How COVID Has Impacted Poverty in America

Posted by Spotlight on Poverty and Opportunity on December 15, 2020

PBS’s Frontline takes a deep dive into the impact of the pandemic on the nation’s most at-risk populations, including an abrupt reversal of years of gains in reducing child poverty and poverty overall.

The Census Bureau releases poverty figures on an annual basis with a one-year lag, so the September figures don’t capture COVID-19 realities. When the pandemic started, researchers at Columbia University’s Center on Poverty & Social Policy set out to fill that gap. They began estimating poverty in the U.S. on a monthly basis using the supplemental poverty measure, which takes into account families’ expenses and government assistance.

The researchers put the poverty rate in America before the crisis began at around 15 percent. Even as COVID-19 prompted initial shutdowns in March and some sectors of the economy ground to a halt, income tax credits for eligible families helped offset losses, lowering the poverty rate to 12 percent for that month.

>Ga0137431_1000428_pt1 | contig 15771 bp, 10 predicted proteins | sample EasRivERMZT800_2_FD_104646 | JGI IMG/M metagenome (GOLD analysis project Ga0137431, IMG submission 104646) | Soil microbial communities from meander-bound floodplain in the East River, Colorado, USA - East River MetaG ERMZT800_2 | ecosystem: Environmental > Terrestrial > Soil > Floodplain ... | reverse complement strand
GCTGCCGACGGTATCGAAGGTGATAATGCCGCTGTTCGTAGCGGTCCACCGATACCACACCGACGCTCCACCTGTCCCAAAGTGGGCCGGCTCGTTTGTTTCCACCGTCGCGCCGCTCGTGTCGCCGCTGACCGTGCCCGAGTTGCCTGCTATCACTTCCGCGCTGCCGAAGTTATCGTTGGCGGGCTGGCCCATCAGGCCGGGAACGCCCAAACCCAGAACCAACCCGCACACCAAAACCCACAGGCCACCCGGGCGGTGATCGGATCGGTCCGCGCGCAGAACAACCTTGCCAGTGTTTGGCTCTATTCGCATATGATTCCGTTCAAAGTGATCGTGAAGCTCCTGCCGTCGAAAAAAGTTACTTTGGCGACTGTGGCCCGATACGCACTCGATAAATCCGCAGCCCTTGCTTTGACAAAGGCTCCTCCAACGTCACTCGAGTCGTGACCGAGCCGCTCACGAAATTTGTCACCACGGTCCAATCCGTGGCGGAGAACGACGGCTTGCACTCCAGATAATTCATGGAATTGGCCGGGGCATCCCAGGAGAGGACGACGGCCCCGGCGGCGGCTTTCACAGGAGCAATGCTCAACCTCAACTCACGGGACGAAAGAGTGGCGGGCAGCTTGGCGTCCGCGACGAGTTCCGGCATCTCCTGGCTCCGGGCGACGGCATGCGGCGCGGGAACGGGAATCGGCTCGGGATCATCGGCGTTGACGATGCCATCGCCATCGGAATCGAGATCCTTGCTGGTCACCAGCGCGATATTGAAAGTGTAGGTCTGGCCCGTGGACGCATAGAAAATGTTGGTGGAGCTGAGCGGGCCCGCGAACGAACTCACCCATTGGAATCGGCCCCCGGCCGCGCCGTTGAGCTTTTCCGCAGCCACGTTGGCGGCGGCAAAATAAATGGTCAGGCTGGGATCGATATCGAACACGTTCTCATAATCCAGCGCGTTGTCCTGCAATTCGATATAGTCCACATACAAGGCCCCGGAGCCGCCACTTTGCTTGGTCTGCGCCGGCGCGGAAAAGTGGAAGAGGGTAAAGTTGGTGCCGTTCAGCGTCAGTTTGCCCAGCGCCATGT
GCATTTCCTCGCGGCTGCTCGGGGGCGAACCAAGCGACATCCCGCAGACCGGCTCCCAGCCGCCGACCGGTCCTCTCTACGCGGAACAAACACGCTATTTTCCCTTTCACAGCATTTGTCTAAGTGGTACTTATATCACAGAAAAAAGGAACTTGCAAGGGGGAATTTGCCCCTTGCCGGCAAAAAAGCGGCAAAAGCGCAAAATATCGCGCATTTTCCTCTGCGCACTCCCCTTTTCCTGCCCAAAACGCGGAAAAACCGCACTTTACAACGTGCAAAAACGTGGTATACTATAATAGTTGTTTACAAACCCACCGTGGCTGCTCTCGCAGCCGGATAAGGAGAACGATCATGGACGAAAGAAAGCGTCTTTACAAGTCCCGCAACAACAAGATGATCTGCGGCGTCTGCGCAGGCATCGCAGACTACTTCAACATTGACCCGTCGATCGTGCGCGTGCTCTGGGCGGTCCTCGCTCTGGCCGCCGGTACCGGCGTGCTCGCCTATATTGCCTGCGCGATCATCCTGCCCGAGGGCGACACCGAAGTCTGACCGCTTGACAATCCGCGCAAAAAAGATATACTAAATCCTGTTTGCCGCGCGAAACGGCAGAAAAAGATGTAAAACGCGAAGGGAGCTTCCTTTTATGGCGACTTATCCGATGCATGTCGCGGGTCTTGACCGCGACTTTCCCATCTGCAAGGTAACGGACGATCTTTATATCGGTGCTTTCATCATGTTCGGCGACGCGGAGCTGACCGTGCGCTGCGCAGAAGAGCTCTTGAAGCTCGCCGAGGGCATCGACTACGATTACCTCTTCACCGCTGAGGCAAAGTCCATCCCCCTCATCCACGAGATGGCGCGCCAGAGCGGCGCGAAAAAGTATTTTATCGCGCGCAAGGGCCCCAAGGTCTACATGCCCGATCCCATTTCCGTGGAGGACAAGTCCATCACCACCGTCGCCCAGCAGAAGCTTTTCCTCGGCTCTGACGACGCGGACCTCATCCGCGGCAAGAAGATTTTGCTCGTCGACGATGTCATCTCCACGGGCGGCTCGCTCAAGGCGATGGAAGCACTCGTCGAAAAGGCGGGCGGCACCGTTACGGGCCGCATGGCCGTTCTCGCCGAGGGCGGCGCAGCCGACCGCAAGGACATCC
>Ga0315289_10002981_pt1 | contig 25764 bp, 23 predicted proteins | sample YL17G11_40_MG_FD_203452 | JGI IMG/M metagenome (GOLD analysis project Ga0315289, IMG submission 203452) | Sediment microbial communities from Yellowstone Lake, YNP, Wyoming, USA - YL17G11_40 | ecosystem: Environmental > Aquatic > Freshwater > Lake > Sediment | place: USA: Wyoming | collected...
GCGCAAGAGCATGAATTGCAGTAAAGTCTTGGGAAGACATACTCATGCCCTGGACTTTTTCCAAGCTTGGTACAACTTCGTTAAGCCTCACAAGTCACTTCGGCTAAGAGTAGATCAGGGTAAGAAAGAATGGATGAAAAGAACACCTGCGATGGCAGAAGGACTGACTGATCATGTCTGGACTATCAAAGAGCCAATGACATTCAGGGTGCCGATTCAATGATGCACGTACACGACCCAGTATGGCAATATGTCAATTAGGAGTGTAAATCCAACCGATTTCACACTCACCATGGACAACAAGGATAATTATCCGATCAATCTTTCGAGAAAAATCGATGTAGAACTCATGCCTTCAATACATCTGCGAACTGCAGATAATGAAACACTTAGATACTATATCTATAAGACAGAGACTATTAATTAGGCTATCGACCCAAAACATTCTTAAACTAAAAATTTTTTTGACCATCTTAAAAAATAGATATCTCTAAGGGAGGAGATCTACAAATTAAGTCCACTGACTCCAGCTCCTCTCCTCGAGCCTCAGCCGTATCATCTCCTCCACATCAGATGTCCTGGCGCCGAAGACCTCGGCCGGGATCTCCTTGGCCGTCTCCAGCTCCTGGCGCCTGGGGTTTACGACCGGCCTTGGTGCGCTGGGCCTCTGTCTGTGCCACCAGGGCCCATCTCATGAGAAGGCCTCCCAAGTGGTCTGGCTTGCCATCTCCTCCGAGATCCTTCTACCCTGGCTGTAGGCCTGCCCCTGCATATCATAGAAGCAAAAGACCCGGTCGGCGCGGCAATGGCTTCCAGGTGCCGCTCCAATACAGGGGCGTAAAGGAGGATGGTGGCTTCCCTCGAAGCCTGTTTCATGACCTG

In April, the impact of record high unemployment was blunted by a federal economic relief package: the Coronavirus Aid, Relief, and Economic Security (CARES) Act. Individuals who qualified received stimulus checks of $1,200; married couples received $2,400; and those with children received an additional $500 per child. People who successfully filed for unemployment received an additional $600 per week from the federal government.

Columbia researchers estimated that without the support provided by the CARES Act, poverty in April would have jumped to 19.4 percent. With the support, the month ended at 13.9 percent. Researchers estimated 18 million people were lifted out of poverty in April by the federal relief package.

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